'3:10 to Yuma' in DLP at Cinema De Lux looked very impressive and windowlike.

Last edited by Giles; 10-25-07 at 11:05 AM.
Old 10-25-07, 10:59 AM
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Originally Posted by Steve Phillips
I understand that 35mm has more potential than today's DLP systems, but the fact is that most modern DLP presentations look far better than the average 35mm multi-plex presentation these days.

Careless projection, poor quality prints, dim projector bulbs and the like are commonplace at local theaters running 35mm prints, while the DLP screens don't seem to have this problem. Yet!

However, when a good quality 35mm is presented under proper conditions, it looks amazing. It just doesn't happen very often in 2007.
but even the best 35mm prints I've seen are always marred with the distracting cigarette burns (why are these soooo blatant and annoying), the thin white scratches that stretch across the entire length of the screen and the obligatory theatre marker dots.
Old 10-25-07, 11:04 AM
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I do have to give props to the AFI Silver Theatre for the HiDef 'films' they've shown during their annual AFI/Discovery Channel SilverDocs Fest - HiDef on the big screen looks stunning.

even the standard-def DVD's that the Avalon theatre (DC) projects looks pretty impressive.
Old 10-26-07, 05:03 PM
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When are movies in theaters going to be HD?

Hopefully never. Why would you want lower resolution than current 35mm systems?
Old 10-26-07, 05:47 PM
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Yeah, I know that film is supposedly better than actual HD, but man, it sure looks like crap at theaters for the most part...
Old 10-27-07, 01:14 AM
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Originally Posted by Anubis2005X
Yeah, I know that film is supposedly better than actual HD, but man, it sure looks like crap at theaters for the most part...
Most theaters don't seem to maintain their equipment well and have dim bulbs, projector issues, and dirty screens, but even putting that aside... try blowing up your HD video to a movie theater-sized screen and it won't look near as good as your tv in front of you.
Old 10-27-07, 01:38 AM
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I went to a theater today, where every screen has a digital projector. It was great, so crisp and vibrant colors + no film & reel sounds coming from the booth. This was my first experience with digital.
Old 10-27-07, 01:43 AM
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Originally Posted by SPiRAL
I went to a theater today, where every screen has a digital projector. It was great, so crisp and vibrant colors + no film & reel sounds coming from the booth. This was my first experience with digital.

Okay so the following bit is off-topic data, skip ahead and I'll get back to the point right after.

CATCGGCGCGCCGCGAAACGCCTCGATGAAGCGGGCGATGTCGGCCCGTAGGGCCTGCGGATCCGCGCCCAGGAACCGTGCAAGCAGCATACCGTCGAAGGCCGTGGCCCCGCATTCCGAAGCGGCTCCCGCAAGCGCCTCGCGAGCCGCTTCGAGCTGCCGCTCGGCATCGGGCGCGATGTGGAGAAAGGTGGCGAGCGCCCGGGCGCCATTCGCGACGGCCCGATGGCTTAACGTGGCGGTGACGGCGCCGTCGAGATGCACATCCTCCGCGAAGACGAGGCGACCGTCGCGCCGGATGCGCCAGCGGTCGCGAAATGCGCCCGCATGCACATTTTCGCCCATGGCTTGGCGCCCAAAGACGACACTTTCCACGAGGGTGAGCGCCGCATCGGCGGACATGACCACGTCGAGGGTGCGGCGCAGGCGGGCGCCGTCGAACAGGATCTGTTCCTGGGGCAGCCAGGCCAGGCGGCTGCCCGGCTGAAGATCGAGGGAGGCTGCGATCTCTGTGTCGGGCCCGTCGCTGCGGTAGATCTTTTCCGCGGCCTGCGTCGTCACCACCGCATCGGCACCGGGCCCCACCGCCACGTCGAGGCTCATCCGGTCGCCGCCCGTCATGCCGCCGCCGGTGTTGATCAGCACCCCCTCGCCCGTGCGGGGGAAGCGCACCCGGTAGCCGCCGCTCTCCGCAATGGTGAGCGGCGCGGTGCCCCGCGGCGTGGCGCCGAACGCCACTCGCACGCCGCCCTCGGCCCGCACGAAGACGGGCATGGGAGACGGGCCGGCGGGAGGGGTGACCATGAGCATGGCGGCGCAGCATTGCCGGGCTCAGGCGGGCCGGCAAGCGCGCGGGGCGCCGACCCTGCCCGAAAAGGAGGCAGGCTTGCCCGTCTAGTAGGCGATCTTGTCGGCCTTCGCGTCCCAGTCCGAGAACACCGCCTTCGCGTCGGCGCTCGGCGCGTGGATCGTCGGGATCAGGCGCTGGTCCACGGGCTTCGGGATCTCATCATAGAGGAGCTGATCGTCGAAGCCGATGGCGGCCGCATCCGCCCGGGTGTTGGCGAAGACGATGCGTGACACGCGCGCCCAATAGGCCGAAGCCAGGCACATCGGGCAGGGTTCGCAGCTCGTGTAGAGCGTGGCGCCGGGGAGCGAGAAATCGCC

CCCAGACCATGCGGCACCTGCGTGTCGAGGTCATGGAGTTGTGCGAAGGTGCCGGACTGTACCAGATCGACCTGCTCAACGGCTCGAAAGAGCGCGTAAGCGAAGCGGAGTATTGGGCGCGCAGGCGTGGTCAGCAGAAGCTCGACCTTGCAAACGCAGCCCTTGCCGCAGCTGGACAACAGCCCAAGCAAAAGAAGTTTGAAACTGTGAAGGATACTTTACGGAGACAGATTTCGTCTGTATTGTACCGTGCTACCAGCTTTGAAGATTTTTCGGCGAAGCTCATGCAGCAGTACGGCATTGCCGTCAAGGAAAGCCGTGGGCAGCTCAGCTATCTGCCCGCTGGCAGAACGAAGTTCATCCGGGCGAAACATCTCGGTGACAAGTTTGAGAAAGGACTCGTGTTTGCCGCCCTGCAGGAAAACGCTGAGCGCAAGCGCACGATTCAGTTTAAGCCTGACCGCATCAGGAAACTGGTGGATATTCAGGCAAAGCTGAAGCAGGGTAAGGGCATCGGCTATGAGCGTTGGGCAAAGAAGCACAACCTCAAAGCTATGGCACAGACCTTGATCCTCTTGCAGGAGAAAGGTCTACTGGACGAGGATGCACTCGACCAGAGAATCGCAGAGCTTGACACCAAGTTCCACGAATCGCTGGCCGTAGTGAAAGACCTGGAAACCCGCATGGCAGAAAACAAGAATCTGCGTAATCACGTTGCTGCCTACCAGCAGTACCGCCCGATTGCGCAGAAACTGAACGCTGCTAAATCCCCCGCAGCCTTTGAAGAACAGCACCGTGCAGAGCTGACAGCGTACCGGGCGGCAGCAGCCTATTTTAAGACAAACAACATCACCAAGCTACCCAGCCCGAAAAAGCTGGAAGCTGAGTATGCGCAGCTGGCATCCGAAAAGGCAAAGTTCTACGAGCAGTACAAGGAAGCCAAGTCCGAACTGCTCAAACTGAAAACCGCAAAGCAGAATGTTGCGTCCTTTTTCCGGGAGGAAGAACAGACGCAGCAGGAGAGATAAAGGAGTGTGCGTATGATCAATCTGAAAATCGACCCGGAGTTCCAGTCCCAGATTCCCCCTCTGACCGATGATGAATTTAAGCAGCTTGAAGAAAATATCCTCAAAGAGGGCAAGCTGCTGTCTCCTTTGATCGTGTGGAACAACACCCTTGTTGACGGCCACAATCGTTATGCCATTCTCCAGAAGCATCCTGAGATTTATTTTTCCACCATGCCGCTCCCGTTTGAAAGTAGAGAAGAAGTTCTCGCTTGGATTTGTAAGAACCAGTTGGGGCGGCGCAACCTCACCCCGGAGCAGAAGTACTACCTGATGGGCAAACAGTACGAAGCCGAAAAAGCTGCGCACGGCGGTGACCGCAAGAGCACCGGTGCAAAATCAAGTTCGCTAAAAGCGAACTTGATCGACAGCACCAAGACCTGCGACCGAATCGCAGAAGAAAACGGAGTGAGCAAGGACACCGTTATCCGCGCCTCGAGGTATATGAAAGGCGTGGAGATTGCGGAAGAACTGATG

In LA? Which theater?
Old 10-27-07, 02:10 AM
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Arclight... Arclight (Sherman Oaks), when it re-opens... Mann's Chinese Theater... The new Landmark Theaters, where Blade Runner is playing.

Many of the theaters have digital projection. Just check the listings. Not every film has been transfered for Digital Projection though.

fitprod
Old 10-27-07, 02:19 AM
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But none of those have every screen on a digital projector, as far as I know. That's why I was curious.
Old 10-27-07, 02:35 AM
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Digital looks great, now, but their bulbs will dim over time, as well. And theater managers will decided to use cheaper, dimmer replacement bulbs to save costs. And those DLP and LCoS chips don't last forever. How many dead pixels will they accumulate before being replaced? At least with film you start fresh with each new movie.

Honestly I think film and digital will be just as good in the long run unless the neighborhood megaplex ups their standards. I doubt it, though. I live in Dallas, home of the first THX theater. (Northpark I & II) That was nearly 30 years ago, and now there isn't a single THX theater within 50 miles of us and only FIVE in the entire state of Texas. FIVE.
Old 10-27-07, 06:14 AM
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Originally Posted by FinkPish
Do you understand that HD is not even close to the resolution of film? HD only has 2 million pixels, 35mm film can top out around 12 million
12 million?

I don't know about 35mm film, but it should be the same principle as photography. If you look at a regular photograph it is not made of pixels, but of flowing colors, so the resolution is infinite. Only limited by man's eyes' ability to focus.